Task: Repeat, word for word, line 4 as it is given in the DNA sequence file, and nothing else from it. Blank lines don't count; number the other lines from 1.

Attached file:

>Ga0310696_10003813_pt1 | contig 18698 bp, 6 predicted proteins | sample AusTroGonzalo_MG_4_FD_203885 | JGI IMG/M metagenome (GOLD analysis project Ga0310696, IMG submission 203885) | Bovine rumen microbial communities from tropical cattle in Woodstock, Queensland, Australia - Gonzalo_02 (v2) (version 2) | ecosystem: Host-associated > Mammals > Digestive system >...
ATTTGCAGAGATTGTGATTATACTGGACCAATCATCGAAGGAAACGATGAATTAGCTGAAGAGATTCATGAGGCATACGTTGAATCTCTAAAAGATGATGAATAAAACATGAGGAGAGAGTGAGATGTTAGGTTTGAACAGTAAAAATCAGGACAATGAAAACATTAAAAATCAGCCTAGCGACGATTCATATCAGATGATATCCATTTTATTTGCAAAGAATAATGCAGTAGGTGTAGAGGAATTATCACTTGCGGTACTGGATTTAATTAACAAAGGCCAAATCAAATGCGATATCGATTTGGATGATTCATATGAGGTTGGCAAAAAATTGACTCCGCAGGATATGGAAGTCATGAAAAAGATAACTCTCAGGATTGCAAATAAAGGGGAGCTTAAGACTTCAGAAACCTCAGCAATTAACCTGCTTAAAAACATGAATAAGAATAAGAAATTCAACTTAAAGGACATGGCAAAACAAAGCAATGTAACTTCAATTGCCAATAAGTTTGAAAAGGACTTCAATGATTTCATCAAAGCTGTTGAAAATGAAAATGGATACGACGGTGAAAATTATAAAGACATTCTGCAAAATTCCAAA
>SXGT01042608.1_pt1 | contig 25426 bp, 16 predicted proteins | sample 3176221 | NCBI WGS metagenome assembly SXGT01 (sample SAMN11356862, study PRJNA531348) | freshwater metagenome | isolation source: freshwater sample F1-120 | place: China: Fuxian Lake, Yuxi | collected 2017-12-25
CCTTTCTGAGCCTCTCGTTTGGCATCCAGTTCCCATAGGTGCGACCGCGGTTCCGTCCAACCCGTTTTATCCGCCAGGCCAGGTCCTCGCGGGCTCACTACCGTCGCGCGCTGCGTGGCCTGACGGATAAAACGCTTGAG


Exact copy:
CCTTTCTGAGCCTCTCGTTTGGCATCCAGTTCCCATAGGTGCGACCGCGGTTCCGTCCAACCCGTTTTATCCGCCAGGCCAGGTCCTCGCGGGCTCACTACCGTCGCGCGCTGCGTGGCCTGACGGATAAAACGCTTGAG